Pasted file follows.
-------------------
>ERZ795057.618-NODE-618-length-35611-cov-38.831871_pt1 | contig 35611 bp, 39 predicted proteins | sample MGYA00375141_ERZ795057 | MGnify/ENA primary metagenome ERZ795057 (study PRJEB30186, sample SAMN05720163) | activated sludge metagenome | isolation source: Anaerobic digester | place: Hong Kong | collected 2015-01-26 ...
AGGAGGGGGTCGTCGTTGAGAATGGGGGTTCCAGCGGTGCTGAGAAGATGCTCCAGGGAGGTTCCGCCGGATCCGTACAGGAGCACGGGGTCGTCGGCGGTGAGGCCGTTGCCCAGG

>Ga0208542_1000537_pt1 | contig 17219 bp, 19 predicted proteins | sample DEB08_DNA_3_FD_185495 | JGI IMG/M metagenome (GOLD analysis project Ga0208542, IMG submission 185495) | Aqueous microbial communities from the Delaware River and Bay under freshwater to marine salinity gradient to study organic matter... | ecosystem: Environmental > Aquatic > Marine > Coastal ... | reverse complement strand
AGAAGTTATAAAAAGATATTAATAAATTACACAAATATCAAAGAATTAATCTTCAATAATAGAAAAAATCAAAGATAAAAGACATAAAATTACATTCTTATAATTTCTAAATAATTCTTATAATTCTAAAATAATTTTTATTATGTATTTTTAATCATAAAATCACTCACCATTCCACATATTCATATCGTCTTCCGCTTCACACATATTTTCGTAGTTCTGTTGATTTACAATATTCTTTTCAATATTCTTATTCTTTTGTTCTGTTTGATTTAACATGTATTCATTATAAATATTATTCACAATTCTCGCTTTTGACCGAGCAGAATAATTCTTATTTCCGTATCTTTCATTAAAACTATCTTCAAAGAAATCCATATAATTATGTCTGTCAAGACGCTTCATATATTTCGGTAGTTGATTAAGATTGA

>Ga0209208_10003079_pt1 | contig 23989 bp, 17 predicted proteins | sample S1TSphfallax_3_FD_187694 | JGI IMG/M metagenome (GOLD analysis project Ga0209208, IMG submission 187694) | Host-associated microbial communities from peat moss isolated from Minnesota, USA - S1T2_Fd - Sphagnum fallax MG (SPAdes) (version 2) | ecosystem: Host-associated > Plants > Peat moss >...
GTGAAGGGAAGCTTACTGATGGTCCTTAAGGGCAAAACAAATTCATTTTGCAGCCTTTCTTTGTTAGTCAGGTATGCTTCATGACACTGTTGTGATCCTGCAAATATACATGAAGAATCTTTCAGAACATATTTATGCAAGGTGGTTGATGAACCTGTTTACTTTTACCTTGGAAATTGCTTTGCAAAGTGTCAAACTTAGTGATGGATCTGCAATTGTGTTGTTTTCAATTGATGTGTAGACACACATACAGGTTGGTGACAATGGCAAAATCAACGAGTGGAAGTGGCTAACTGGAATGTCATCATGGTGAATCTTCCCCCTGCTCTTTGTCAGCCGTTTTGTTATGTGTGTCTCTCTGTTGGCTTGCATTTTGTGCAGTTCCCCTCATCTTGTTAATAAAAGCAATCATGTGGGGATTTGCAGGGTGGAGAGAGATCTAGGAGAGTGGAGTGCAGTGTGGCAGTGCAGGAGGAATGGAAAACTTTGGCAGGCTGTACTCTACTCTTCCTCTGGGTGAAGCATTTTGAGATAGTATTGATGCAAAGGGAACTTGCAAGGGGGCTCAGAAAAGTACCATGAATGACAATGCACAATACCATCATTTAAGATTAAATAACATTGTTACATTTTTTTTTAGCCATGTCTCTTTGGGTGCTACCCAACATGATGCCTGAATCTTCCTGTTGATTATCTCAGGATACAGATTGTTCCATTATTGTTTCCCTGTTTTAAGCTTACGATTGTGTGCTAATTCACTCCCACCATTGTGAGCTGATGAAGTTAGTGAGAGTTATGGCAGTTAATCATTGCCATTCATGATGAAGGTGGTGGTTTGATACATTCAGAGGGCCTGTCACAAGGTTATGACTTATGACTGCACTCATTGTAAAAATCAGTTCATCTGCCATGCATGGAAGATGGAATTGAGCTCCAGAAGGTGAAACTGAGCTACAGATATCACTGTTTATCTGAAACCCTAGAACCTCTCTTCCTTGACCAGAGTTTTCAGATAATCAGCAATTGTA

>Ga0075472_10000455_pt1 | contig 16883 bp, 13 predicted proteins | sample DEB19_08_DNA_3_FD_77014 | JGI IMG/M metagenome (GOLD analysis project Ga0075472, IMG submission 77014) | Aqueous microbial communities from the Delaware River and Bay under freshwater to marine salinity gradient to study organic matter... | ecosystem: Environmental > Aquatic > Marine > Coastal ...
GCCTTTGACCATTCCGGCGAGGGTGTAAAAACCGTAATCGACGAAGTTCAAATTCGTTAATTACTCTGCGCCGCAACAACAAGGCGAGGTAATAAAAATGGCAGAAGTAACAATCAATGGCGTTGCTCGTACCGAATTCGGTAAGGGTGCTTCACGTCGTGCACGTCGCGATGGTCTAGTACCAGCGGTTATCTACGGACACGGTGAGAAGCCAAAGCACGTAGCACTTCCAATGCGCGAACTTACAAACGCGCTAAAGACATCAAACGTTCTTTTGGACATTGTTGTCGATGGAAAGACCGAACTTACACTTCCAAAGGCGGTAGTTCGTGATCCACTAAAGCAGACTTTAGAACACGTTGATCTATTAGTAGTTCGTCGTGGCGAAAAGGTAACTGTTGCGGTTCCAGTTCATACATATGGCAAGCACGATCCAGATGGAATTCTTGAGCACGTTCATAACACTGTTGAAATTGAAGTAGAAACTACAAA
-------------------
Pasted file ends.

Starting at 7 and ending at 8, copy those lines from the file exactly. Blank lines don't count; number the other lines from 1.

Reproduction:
>Ga0075472_10000455_pt1 | contig 16883 bp, 13 predicted proteins | sample DEB19_08_DNA_3_FD_77014 | JGI IMG/M metagenome (GOLD analysis project Ga0075472, IMG submission 77014) | Aqueous microbial communities from the Delaware River and Bay under freshwater to marine salinity gradient to study organic matter... | ecosystem: Environmental > Aquatic > Marine > Coastal ...
GCCTTTGACCATTCCGGCGAGGGTGTAAAAACCGTAATCGACGAAGTTCAAATTCGTTAATTACTCTGCGCCGCAACAACAAGGCGAGGTAATAAAAATGGCAGAAGTAACAATCAATGGCGTTGCTCGTACCGAATTCGGTAAGGGTGCTTCACGTCGTGCACGTCGCGATGGTCTAGTACCAGCGGTTATCTACGGACACGGTGAGAAGCCAAAGCACGTAGCACTTCCAATGCGCGAACTTACAAACGCGCTAAAGACATCAAACGTTCTTTTGGACATTGTTGTCGATGGAAAGACCGAACTTACACTTCCAAAGGCGGTAGTTCGTGATCCACTAAAGCAGACTTTAGAACACGTTGATCTATTAGTAGTTCGTCGTGGCGAAAAGGTAACTGTTGCGGTTCCAGTTCATACATATGGCAAGCACGATCCAGATGGAATTCTTGAGCACGTTCATAACACTGTTGAAATTGAAGTAGAAACTACAAA